From Scotland to French Lick to Spanish Fork, Utah. The HOG World Tour’s latest course visit was the extremely fun Spanish Oaks golf course at the mouth of Spanish Fork Canyon, about an hour south of Salt Lake City.
Fall is most definitely here, and we had been getting rain for roughly two days straight. Right as my lads and I reached the first tee the rain stopped, the temps rose, and we loved it. The combination of the lush green grasses with the low clouds on the mountains, with the leaves turning colors… wow.
Spanish Oaks is a very fun course. It’s not long, but it gets quite tight as it progresses. There are some short, risk-reward par-4’s which can reward well executed aggressive shots. I wish I wasn’t so far from this course or I would play it much more often. The greens were great, even after being soaked for two days in the rain.
Somehow I managed to shoot an even par round. Three birdies, three bogeys and the rest pars. What a fun day.
Golf Digest, or is it Golf Magazine… or maybe it is both… always coming up with their top 100 courses lists. Top 100 courses in the world. Top 100 courses in the USA. Top 100 public courses. Top 100 private courses. Top 100 courses you can play. Top 100 courses built in a leap year. Top 100 courses built before 1987. Top 100 courses built after 1987. Top 100 listings of top 100 course lists…. You get the idea.
Time For MY List
I’m not sure I’ve even played 100 courses, so I’m now setting out to do a couple of things: post my list of top 10 “favorite” courses I’ve played, and create a list of all the courses I have played.
My criteria for these ratings is simple. First and foremost is the total “experience” at the course. High influence goes to the quality of of the golf, shot by shot. I take into account playability, course architecture, scenery, originality. From there I factor in the facilities, location, and staff. Regarding course architecture I’m not a snob like some golf writers. The course doesn’t need to have X number of redan holes, X number of dogleg-left and dogleg-right holes and all that. I consider playability, strategy, and the number of options available to play a particular hole or shot. For instance, does an approach to a particular green offer the golfer two options, high carrying shot or a run-up shot?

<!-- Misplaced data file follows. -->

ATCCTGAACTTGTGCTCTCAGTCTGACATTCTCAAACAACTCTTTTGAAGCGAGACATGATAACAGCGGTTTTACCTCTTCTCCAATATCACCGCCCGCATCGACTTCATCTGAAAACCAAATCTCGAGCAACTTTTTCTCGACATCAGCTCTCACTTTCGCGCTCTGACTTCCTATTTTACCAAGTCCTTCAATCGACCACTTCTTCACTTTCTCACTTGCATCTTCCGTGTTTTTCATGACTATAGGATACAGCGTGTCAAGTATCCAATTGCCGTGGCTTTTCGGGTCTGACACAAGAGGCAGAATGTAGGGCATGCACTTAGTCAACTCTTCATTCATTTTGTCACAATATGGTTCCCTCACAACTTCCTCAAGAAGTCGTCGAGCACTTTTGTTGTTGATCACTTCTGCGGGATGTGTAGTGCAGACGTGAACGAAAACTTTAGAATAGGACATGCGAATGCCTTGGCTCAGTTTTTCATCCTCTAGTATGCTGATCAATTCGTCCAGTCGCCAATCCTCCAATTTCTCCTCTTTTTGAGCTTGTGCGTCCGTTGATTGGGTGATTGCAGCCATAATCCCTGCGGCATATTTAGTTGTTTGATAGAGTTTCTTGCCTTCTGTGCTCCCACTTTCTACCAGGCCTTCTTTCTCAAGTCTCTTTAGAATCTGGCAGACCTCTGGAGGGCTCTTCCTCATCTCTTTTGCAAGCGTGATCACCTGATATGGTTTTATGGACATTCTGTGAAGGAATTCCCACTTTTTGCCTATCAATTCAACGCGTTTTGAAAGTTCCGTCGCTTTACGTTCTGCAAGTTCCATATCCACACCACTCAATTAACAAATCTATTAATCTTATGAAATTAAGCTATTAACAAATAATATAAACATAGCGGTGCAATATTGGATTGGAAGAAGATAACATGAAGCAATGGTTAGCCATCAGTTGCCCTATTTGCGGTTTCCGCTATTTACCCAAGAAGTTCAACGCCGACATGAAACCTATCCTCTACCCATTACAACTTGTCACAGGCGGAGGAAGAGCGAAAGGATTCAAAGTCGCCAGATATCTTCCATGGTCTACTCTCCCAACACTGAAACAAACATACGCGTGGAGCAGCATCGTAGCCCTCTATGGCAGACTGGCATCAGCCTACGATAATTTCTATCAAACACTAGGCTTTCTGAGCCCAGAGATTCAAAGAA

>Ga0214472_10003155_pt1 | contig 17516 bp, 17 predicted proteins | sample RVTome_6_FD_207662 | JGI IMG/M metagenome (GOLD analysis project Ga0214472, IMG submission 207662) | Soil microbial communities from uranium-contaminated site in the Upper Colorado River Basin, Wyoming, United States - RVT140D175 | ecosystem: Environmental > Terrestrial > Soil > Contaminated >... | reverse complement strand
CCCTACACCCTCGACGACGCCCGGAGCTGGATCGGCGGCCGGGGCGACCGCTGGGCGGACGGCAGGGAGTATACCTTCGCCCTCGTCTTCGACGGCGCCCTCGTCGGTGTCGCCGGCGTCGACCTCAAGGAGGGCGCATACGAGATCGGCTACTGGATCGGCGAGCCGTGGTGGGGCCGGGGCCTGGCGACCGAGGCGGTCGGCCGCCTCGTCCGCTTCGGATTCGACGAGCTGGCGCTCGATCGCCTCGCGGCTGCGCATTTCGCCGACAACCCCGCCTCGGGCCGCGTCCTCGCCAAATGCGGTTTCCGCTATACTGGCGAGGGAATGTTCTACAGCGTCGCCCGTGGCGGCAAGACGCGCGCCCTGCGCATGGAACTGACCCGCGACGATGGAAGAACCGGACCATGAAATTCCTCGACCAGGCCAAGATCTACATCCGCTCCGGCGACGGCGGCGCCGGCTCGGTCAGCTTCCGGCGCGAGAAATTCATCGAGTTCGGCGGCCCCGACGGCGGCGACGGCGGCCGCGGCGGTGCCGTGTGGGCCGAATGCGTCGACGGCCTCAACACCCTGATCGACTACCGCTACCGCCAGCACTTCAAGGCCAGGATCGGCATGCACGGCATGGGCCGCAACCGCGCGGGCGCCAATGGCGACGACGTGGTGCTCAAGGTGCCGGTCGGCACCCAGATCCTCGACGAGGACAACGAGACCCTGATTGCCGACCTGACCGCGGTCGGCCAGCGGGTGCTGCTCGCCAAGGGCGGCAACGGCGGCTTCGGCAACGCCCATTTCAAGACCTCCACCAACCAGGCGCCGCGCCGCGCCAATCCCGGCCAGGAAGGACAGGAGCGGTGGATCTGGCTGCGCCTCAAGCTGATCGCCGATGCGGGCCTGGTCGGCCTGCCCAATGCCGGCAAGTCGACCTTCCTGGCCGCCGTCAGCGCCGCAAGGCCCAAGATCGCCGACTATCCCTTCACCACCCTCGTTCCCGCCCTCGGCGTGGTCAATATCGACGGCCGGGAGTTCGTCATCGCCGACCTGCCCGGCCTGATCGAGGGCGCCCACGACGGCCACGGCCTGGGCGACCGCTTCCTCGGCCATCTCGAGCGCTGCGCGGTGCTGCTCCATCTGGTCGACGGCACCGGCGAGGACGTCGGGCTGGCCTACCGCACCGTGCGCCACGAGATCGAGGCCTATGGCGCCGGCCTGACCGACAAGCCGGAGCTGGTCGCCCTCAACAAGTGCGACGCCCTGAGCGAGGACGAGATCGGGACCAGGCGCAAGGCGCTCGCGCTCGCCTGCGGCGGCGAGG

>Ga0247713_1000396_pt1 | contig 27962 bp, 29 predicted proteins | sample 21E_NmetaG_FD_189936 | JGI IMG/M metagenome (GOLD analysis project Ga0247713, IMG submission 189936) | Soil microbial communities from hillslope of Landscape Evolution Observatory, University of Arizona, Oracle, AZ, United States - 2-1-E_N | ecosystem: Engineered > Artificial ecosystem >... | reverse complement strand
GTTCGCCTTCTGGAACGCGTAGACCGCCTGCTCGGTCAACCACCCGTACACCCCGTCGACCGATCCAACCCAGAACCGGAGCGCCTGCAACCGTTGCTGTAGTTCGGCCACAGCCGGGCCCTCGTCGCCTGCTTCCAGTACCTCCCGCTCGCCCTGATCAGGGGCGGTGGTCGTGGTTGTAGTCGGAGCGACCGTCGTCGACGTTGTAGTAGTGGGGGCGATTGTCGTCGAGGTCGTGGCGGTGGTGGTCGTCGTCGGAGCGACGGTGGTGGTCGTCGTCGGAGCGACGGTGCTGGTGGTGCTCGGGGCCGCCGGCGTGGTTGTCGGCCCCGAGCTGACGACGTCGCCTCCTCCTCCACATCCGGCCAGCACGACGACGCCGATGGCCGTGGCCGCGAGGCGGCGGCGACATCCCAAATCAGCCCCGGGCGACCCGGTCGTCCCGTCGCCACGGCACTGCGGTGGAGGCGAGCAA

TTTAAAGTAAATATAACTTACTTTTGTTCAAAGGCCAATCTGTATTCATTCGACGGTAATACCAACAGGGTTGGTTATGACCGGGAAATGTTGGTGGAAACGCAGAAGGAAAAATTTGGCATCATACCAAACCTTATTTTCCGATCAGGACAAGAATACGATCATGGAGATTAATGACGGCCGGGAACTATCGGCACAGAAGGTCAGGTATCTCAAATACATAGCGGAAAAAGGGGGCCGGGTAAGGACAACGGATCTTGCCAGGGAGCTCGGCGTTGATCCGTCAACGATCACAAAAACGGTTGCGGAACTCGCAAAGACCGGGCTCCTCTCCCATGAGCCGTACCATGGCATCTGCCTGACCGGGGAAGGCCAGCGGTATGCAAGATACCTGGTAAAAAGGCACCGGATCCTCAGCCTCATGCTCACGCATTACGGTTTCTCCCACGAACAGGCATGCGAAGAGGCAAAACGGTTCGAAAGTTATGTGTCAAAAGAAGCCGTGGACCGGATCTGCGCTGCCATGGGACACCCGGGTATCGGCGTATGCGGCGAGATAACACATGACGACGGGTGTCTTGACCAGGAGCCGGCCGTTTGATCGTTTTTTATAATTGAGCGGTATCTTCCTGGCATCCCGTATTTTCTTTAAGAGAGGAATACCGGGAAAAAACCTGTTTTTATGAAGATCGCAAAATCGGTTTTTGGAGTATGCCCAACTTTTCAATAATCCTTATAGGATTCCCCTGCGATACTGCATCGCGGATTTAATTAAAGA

Drum roll please… Below is the list my top 10 favorite golf courses played, and links to the course review/photos/blogs if available.
#1: Black Mesa Golf Club – La Mesilla, New Mexico
Black Mesa Golf Club has stolen my golf heart. From the first round I played this Baxer Spann design in 2007 through the last eight years, there isn’t a course I’ve played that has given me more enjoyment. There isn’t a course I’ve played which places so much value on EVERY shot, on every hole. There are no sleeper holes. There are no boring shots. None.
Aerial Photo of New Mexico’s Black Mesa Golf Club – © 2014 by Tony Korologos
Combined with the serenity and scenery of a high New Mexico desert there is no place like it. To top it off the pro and director of golf Tom Velarde has become one of my best friends in golf, a relationship I value deeply.
The course has had some maintenance issues recently, which is tough. The staff is working hard to bring the course back to the condition it was in for the years that it was ranked the #1 course in New Mexico.
#2: Kingsbarns Golf Links – Kingsbarns, Scotland
Another course which owns a piece of my golf heart is the fabulous Kingsbarns Golf Links. Kingsbarns is a “modern links” course a short 15 minute drive from the town of St. Andrews. I could spend the rest of this month describing how beautiful this layout is, with so many waterside holes looking over the North Sea.
Look at the precision maintenance at Kingsbarns